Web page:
Presentation on theme: "Jin Zhang, Valentin Quesada, Juan De Castro, Jennifer Zawislak, Jorge Acevedo, Ed Jachimowicz, and Liliana Tejidor Beckman Coulter, Inc., Cellular Analysis."— Presentation transcript:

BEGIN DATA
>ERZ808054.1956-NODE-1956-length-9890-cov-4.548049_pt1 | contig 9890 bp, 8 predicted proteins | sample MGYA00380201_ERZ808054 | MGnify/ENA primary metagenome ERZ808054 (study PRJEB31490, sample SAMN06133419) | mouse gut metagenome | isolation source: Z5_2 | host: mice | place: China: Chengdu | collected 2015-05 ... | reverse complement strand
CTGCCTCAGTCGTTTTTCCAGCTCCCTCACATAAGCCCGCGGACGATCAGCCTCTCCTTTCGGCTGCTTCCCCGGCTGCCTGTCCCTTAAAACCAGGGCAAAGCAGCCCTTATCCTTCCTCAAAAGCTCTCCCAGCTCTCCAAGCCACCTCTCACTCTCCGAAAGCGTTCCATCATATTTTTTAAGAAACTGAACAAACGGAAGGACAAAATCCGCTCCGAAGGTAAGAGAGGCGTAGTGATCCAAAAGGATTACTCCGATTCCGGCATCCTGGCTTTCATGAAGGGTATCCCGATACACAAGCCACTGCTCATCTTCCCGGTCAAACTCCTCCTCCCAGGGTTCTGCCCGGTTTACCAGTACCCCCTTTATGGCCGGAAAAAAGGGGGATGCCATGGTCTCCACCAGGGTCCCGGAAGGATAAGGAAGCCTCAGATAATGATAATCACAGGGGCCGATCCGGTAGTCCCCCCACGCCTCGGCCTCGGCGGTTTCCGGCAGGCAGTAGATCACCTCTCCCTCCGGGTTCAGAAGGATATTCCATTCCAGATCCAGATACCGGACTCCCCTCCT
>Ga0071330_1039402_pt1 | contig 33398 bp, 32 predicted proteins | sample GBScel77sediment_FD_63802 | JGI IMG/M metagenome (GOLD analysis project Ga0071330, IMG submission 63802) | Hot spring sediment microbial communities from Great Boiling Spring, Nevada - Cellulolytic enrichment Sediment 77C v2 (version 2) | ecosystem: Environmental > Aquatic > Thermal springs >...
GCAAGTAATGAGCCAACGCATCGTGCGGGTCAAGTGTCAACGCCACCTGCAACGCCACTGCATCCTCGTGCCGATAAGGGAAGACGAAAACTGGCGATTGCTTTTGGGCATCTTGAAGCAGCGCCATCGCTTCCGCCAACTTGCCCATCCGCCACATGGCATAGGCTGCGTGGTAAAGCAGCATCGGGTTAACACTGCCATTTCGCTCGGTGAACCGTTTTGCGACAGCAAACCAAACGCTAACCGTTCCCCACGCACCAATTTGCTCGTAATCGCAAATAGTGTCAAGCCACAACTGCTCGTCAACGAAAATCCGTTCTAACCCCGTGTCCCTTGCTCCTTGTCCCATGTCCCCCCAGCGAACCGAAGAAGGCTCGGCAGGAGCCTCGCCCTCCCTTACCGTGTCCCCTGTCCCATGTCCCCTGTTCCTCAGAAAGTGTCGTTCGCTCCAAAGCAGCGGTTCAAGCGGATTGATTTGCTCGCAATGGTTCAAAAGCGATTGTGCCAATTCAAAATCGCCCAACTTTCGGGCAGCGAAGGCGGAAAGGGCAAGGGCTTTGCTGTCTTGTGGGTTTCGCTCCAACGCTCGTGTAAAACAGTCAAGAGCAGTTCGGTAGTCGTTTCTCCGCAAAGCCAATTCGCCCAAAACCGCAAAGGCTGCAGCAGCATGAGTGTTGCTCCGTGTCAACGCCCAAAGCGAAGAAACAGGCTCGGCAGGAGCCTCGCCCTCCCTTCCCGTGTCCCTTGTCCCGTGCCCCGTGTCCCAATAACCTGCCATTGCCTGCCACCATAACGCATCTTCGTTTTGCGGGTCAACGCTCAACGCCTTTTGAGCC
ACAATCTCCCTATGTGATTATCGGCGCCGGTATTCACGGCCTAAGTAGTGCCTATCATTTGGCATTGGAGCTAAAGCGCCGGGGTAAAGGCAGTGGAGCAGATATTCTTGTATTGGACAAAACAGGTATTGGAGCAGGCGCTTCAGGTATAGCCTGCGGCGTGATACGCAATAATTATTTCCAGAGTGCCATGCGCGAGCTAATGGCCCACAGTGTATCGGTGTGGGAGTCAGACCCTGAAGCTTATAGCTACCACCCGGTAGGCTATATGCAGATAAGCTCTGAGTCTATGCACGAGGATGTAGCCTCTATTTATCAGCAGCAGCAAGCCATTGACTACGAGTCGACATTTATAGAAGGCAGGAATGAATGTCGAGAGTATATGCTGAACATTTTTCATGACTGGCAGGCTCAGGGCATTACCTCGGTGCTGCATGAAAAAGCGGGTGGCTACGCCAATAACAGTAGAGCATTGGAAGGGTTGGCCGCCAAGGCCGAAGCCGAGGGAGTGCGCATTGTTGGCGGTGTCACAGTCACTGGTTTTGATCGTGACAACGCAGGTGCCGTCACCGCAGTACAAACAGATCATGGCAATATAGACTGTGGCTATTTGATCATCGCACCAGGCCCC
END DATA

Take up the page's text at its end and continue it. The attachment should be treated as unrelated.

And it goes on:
Jin Zhang, Valentin Quesada, Juan De Castro, Jennifer Zawislak, Jorge Acevedo, Ed Jachimowicz, and Liliana Tejidor Beckman Coulter, Inc., Cellular Analysis Business Group, Miami, FL Abstract Background. The measurement of CD4+ cells in HIV-infected patients has evolved into a routine and high volume test in flow cytometry. CD4+ cell enumeration is measured with differing combinations of monoclonal antibodies, balancing performance with cost. A good balance is the PLG CD4 assay, using two monoclonal antibodies: anti-CD45 for resolving leukocytes and anti-CD4 for enumerating CD4+ cells. The current PLG assay is semi-automated and allows for a maximum of 32 blood samples in tubes to be processed in a batch. Methods. We have modified the FlowCare™ PLG CD4 assay so that the addition of blood, antibodies, lysing, quenching, fixation reagents, and Flow-Count™ Fluorospheres is performed in 96-well plates by an automated sample and liquid handling system (BioMek ® NX P ). The plate is then transferred to a flow cytometer equipped with a multi-plate reader for enumeration of CD4+ cells. For identification purposes, each individual sample is tracked throughout by bar code. There is an approximately 30% reduction in time between the semi-automated and automated systems. Results. Performance testing of 24 non-clinical and 70 HIV samples demonstrated a significant correlation between the FlowCare™ PLG CD4 assay prepared in 96-well plates on the BioMek ® NX P and the semi- automated tube method (r2 = 0.99). Aging studies with 9 non-clinical and 15 HIV specimens (up to 5 days post blood draw) showed no significant change in the absolute CD4+ counts and percent of CD4+ cells (p = 0.41/0.99). This application is undergoing clinical evaluation. Conclusions. The results indicate that the PLG assay using automated sample preparation in a 96-well plate system gives comparable performance to the semi-automated tube method. The ability to process larger batches of clinical samples in a shorter period of time allows for reduced costs, higher throughput, and more efficient use of laboratory staff. Suspension Medium 1 Xanthine compound 2.0-7.0 g Adenosine monophosphate 0.2-0.8 g Inosine0.2-0.8 g pH adjusting agents sufficient to obtain pH 6.0-6.5 Osmolarity adjusters sufficient to obtain250-350 mOsm/kg H2O Preservative 2.0-6.0 g QS to 1 liter with reagent grade water Suspension Medium 2 Propyl paraben 0.3 to 1.0 g Methyl paraben 0.5 to 1.0 g Procaine hydrochloride0.1 to 0.5 g Deoxycholic acid0.1 to 0.9 g Lactose 0.0 to 50.0 g Actidione0.1 to 0.6 g Trisodium citrate dehydrate 3.0 to 8.0 g Citric acid monohydrate 0.3 to 0.9 g Sodium dihydrogenphosphate monohydrate 0.8 to 2.5 mg Phenergan hydrochloride0.1 to 1.0 g Colistimethate, sodium 0.2 to 0.9 g Penicillin G., sodium 1.75 x 106 units Kanamycin sulfate0.2 to 0.8 g Neomycin sulfate 0.2 to 1.0 g 5’-AMP 0.4 to 1.0 g Adenine 0.2 to 0.8 g Inosine 0.4 to 1.0 g Dihydrostreptomycin sulfate0.2 to 1.0 g Tetracycline hydrochloride0.2 to 1.0 g 30% Bovine albumin 100 to 350 ml QS to 1 liter with reagent grade water Preparation of immature granulocyte analog and integration into a Reference Control WASHING STEPS Use 50 ml of non human whole blood from selected species collected in citrate anticoagulant. Centrifuge whole blood and aspirate the top layer including white blood cells, platelets and plasma. Wash packed red blood cells three times with PBS. The cell washing steps were a series of centrifugations (1000 rpm/5 minutes), followed by removal of the supernatant and re- suspension of the packed cells with PBS. Re-suspend washed cells in the residual PBS. ANALOG PROCESSING STEPS Add 1 ml of packed washed red blood cells to 49 ml of the Analog Processing Medium 1 and mix by inversion to form a cell processing suspension. Roll mix at a slow speed overnight at room temperature. Wash processed cells three times with PBS, as described in Washing Step. Re-suspend processed cells in Suspension Medium 1 or 2. Store resulting Immature Granulocyte Analog at room temperature Phosphate Buffered Saline Solution (PBS) Sodium dihydrogenphosphate0.2g Disodium hydrogenphosphate 7H2O 2.0g Sodium azide0.1g Sodium chloride9.4g QS to 1 liter with reagent grade waterpH approximately 7.4 Osmolarity315 to 345 H2O Analog Processing Medium 1 Disodium hydrogenphosphate 7H2O2.0 g Sodium dihydrogenphosphate0.2 g Sodium chloride 24.5 g Glutaraldehyde (25%) 40 ml QS to 1 liter with reagent grade waterpH approximately 7.4 Osmolarity 900 mOsm/kg H2O Analog Processing Medium 2 Sodium chloride 31.7 g Glutaraldehyde (25%) 40 ml QS to 1 liter with reagent grade waterpH approximately 6.5 Osmolarity 1000 mOsm/kg H2O Analog Processing Medium 3 Disodium hydrogenphosphate 7H2O2.0 g Sodium dihydrogenphosphate0.2 g Sodium chloride 16.5 g Glutaraldehyde (25%) 40 ml Materials and Methods INTEGRATED CONTROL COMPOSITION Provide a predetermined volume of Suspension Medium 1 containing stabilized human Red Blood Cells and a Platelet component. Add predetermined amounts of lymphoid and myeloid analogs. Add a predetermined amount of immature granulocyte analog. The analogs are added in proportions to resemble white blood cell subpopulations and immature granulocytes in Normal and Abnormal human whole blood. The following integrated reference control compositions were formulated: Composition A 30% Lymphoid analog made of human RBC 70% Myeloid analog made of processed goose RBC Composition B 30% Lymphoid analog made of Human RBC 49% Myeloid analog made of processed Goose RBC 21% Immature granulocyte made of processed Emu RBC Composition C 25% Lymphoid analog made of Human RBC 58% Myeloid analog made of processed Emu RBC 21% Immature granulocyte made of processed Alligator RBC USE OF THE HEMATOLOGY REFERENCE CONTROL ON A HEMATOLOGY ANALYZER FOR MEASUREMENT OF IMMATURE GRANULOCYTES USING A DC IMPEDANCE MEASUREMENT The reference control compositions were analyzed on an experimental hematology analyzer. In the analysis, an aliquot of 28 µl of the reference control or a blood sample was diluted with 6 ml of Coulter® LH Series Diluent (Beckman Coulter, Inc., Miami, Florida) in a WBC bath, mixed with 1 ml of a lytic reagent to lyse red blood cells. The lytic reagent contained 25.0 g/L of Tetradecyltrimethylammonium bromide (from Dishman), 15.0 g/L of Igepal SS-837 (an ethoxylated phenol from RhÔne-Poulenc), 4.0 g/L of Plurofac A38 prill surfactant (from BASF Corp.), and had a pH of 6.2. The experimental hematology analyzer was a modified LH750 (product of Beckman Coulter, Inc., Miami, Florida), equipped with non-focused apertures of a length of 100 µm and a width of 80 µm for measuring the prepared sample mixtures as described above. The sample mixture was drawn through a set of three apertures by a constant vacuum. The white blood cells were enumerated by DC impedance measurement, and a WBC histogram (size vs cell count) produced after pulse editing. Results Figure 1 illustrates a DC histogram of a normal whole blood sample analyzed on the experimental hematology analyzer. The white blood cells in the normal sample exhibit a bi-modal distribution, with the lymphoid subpopulation on the left and the myeloid subpopulation on the right. No cell population located on the right side of the myeloid subpopulation. Figure 2 illustrates a DC histogram of a clinical sample containing immature granulocytes. The manual reference reported about 12% of immature granulocytes (IG), including metamyelocytes, myelocytes and promyelocytes, which showed on the right side of the myeloid subpopulation. This sample had only 7% lymphocytes, and the majority of the white blood cells were myeloid population. Figure 2A illustrates DC histogram of another clinical sample containing about 6% of immature granulocytes including metamyelocytes and myelocytes, which are indicated by the large cells extending into the right-most region of the histogram. The manual reference also reported 5 NRBC per 100 WBC in this sample. As shown, NRBCs are located on the left side of the lymphoid population, which was differentiated from the white blood cells. Figure 3 and 4 illustrates DC histograms of reference control compositions A and B. As shown, the histogram of the reference control composition A resembles the cell distribution of the normal blood sample, and the histogram of the reference control composition B resembles the cell distribution of the clinical sample containing immature granulocytes. Figure 5 and 6 illustrates DC histograms of a normal whole blood sample and a clinical sample containing immature granulocytes analyzed on the same experimental hematology analyzer with a larger dynamic range of the measurement. With the larger dynamic range, normal white blood cells distributed in approximately only half of the histogram. Some of the immature granulocytes in this example were very large, and extended to the extreme right of the histogram. Figure 7 illustrates the DC histogram of reference control composition C analyzed on the experimental hematology analyzer with the same dynamic range shown in Fig. 5, which resembles the cell distribution of the clinical sample containing immature granulocytes. Conclusions The control composition offers an automated cost effective way of monitoring immature granulocytes enumeration on low cost analyzers. The flexibility of the process allows the manufacture of a wide range of analogs that encompass multiple detection systems. The analog can be measured by radio frequency, impedance and optical methodologies that reflect the size of cells. Analogs can be combined to simulate the broad range distribution of immature granulocytes seen in clinical samples. The immature granulocyte analog can be used as a stand alone product or integrated into a reference control containing stabilized red blood cells, mature white blood cells, platelets, reticulocytes and NRBC components enabling quality control of hematology systems with a single product Acknowledgements We are grateful to Jing Li, Staff Scientist, Beckman Coulter Inc, Miami, Florida for her collaboration in the evaluation of the Immature Granulocyte Reference Control. An Automated Cell Prepration Method For FlowCARE™ Pan-Leukogated (PLG) CD4 Assay in a 96-Well Plate Offers Increased Throughput and Ease of Use